When Richard’s oncologist called to check on his condition last Friday, I said that while his spirits were still good, it seemed to me that he was confused more often and his energy was ebbing every day.
“Are you still planning the trip to Arkansas?” she asked. (Richard’s 94-year-old mom had been in the hospital earlier that week; he was eager to see her.)
“Yes,” I said.
“When are you leaving?”
“If you’re going, do it now,” she said. “I don’t want you to get stuck there if his condition deteriorates.”
Which is why two hours later, at four-thirty Friday afternoon, we were on the road, headed for Guymon, Oklahoma, seven hours away and the halfway point in our 800-mile-drive.
The late afternoon light picked out brilliant gold leaves on the cottonwood trees and snow-dusted peaks. It was also a vivid reminder that daylight was waning.
The sun set as we wound down the Huerfano River–passing a herd of cow elk munching a hayfield and a pickup truck with two hunters scoping the elk–and out onto the western Great Plains. Darkness fell as we crossed into New Mexico.
Later, the just-past-full moon rose huge and only slightly off-round. Moments later, the highway dropped into a stream valley and the moon set, rising again as we and the road climbed back up onto the plains.
We reached Guymon at half past midnight—and slept in the smokiest non-smoking room I have ever experienced.
The next day, Richard snoozed while I drove across the Great Plains–and drove, and drove, until finally we reached the edge of the Ozarks where the sumac at edges of the woods blazed scarlet and crimson, a shout-out to fall.
We reached his sister Letitia’s house at eight that night and found dinner waiting and a warm welcome from Tish, and Richard’s little brother, Mike. Sunday was filled with sweet family time, much of which Richard spent horizontal. (That’s Tish and her grandson Oliver in the photo above.)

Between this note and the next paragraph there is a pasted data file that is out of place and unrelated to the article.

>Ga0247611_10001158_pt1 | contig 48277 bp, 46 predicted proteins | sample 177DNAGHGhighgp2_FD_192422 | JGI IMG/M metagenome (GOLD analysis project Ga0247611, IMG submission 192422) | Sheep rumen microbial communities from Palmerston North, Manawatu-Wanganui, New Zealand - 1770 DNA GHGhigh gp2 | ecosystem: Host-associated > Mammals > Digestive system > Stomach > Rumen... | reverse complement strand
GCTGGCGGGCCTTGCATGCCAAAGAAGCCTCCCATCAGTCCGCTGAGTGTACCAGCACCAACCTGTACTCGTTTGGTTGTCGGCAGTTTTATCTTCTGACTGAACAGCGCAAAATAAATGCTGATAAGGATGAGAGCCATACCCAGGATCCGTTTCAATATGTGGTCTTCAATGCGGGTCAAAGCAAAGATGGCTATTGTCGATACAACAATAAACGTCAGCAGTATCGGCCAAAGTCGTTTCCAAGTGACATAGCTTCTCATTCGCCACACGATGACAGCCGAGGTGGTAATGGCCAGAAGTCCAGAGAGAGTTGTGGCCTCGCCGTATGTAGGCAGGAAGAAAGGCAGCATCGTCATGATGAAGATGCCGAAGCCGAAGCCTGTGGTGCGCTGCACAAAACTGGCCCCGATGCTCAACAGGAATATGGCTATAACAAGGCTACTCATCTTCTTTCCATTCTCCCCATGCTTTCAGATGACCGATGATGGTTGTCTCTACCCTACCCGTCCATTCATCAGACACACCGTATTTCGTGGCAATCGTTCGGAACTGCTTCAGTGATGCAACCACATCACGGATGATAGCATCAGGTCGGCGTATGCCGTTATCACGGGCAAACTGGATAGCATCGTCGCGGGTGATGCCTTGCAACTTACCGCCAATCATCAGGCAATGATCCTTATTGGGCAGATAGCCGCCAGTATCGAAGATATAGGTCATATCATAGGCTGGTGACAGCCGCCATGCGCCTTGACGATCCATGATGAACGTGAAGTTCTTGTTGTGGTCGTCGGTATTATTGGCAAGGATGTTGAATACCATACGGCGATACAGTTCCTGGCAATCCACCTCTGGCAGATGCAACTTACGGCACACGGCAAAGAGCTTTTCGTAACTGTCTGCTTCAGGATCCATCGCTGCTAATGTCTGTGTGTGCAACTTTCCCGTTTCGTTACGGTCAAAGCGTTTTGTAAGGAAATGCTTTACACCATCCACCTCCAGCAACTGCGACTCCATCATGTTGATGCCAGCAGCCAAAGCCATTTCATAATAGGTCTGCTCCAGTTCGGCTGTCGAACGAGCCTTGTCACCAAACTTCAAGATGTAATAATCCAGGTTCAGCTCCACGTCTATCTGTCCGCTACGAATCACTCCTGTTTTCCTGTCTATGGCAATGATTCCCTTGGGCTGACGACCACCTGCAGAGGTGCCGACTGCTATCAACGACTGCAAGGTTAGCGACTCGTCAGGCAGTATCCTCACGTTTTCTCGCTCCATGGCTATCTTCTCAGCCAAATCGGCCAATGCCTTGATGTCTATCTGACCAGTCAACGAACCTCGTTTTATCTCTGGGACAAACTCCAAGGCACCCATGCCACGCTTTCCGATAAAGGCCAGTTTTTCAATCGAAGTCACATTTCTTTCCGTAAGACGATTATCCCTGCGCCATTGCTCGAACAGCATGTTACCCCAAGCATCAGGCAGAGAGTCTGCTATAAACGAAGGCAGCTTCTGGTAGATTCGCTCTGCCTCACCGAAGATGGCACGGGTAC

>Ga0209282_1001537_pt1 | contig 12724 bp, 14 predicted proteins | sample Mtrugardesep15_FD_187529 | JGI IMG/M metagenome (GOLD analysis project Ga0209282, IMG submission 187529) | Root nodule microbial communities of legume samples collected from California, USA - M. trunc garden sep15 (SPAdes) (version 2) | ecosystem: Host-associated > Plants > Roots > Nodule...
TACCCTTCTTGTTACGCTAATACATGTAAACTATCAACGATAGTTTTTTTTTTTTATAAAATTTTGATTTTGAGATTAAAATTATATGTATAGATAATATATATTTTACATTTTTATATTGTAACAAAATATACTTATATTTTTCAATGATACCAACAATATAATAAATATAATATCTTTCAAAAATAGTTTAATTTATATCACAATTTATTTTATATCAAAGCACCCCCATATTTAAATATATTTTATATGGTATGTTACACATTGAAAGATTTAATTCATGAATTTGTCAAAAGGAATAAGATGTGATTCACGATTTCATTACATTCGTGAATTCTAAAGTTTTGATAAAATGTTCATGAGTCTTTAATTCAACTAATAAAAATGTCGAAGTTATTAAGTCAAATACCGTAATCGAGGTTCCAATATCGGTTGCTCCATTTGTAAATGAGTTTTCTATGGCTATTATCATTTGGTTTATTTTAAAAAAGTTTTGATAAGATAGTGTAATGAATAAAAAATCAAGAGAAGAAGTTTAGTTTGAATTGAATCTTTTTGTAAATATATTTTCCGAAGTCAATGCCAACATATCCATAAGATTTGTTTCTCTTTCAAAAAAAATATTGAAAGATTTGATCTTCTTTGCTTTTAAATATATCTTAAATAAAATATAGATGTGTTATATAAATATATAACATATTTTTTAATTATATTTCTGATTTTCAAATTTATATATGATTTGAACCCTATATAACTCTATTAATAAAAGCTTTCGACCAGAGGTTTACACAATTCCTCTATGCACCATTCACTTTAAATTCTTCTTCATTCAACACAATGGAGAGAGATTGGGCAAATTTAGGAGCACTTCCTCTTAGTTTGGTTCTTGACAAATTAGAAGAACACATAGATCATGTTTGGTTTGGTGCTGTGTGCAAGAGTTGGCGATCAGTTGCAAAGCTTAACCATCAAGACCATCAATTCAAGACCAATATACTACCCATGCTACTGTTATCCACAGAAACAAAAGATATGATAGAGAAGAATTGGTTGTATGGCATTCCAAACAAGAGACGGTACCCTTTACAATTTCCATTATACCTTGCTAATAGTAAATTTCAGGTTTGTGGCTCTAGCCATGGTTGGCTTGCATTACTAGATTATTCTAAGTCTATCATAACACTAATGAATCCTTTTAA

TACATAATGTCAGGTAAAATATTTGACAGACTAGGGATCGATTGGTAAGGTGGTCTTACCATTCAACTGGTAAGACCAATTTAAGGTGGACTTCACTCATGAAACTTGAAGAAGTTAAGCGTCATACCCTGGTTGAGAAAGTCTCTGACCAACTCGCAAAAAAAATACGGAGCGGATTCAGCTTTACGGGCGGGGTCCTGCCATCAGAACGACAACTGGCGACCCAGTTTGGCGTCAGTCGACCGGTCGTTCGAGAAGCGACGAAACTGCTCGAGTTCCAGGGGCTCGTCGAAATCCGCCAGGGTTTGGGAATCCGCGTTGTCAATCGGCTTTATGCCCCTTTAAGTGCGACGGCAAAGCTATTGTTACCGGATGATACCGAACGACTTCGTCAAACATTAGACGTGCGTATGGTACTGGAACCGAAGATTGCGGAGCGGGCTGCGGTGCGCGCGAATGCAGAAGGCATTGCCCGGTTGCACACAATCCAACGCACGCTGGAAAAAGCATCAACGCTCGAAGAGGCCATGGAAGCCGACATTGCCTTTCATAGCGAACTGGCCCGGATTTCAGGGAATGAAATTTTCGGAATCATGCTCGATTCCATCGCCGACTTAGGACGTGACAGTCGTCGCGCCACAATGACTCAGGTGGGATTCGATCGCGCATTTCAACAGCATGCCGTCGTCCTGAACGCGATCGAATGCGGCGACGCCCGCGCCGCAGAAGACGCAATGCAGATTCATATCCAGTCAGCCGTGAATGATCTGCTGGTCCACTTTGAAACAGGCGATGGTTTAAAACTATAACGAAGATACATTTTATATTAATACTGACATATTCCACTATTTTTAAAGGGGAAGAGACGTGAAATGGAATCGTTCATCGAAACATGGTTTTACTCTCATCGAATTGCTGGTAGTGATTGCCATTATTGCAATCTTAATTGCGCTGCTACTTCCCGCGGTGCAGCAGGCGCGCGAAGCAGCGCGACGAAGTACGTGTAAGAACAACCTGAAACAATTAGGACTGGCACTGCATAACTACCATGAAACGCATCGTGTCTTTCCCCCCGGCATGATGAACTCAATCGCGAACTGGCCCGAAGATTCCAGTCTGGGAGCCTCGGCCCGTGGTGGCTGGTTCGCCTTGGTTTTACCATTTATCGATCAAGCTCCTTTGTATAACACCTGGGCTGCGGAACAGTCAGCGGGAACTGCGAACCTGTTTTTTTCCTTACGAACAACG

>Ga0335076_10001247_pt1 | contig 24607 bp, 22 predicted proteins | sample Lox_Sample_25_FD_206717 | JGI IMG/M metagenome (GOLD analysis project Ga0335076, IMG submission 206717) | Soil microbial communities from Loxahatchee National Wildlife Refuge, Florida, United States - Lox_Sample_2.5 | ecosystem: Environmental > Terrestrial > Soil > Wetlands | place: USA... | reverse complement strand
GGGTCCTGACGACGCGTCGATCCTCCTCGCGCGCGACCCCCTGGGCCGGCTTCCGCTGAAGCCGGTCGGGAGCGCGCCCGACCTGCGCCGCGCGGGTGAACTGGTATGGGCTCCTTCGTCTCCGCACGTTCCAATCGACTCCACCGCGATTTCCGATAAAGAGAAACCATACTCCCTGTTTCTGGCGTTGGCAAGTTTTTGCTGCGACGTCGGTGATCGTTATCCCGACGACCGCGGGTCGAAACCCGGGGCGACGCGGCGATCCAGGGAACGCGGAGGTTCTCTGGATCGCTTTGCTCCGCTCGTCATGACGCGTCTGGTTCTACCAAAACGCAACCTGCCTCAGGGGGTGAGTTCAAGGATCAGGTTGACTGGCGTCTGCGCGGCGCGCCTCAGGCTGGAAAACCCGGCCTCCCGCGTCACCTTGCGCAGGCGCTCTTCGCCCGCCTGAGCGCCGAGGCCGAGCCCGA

We had intended to stay two days, but by afternoon Richard was fading visibly. So Monday morning we headed back through a weather front with howling winds.
A few hours into our 800-mile return commute across the Great Plains, I looked up and saw a gyre of huge birds spiraling upward with long wings outstretched. As they swirled around, the sun glinted off brilliant white plumage–pelicans! American white pelicans, to be exact, about 100 of them.
I pulled over and woke Richard up, opening the sun roof so he could see them while reclining.
We watched the pelicans spiral upward until they reached a layer of southward-flowing air and began to glide out of sight. (I was so awed, I forgot my camera entirely.)
By the time we reached Guymon at sunset, I was exhausted from fighting the wind, and Richard struggled just to get out of the car.
Yesterday, he seemed even weaker and slept most of the drive. In the early afternoon, as we were eating our simple picnic lunch a few hours from home, I said cautiously,
“It seems to me you’re in the phase of life where we have to let go of a lot of things.”
“Yes,” he said in his thready voice.
“I just want you to know you can take your time letting go.” Tears clogged my throat. “And you don’t need my permission either.”
“What a beautiful benediction,” he said.
I wiped my overflowing eyes.
“That’s not to say that I want to loose you,” I said. “I don’t. But I don’t have any choice in the matter. Our love will last when we don’t.”
“It will,” he said, reaching for my hand.
I swiped at my eyes and drove on toward home.
Where we met with Will, Richard’s hospice nurse. After listening to Richard recount collapsing in a heap on the floor in the bathroom right after we arrived (“I didn’t hurt myself, I was just surprised,” Richard said. I was unloading the car and missed that little incident entirely.) Will ordered a walker for him to use in the house, and a commode chair for nighttime.
“Hospice equipment,” said Richard. “Apparently letting go requires acquiring new tools.”
Whatever else he’s losing, his sense of humor is still intact.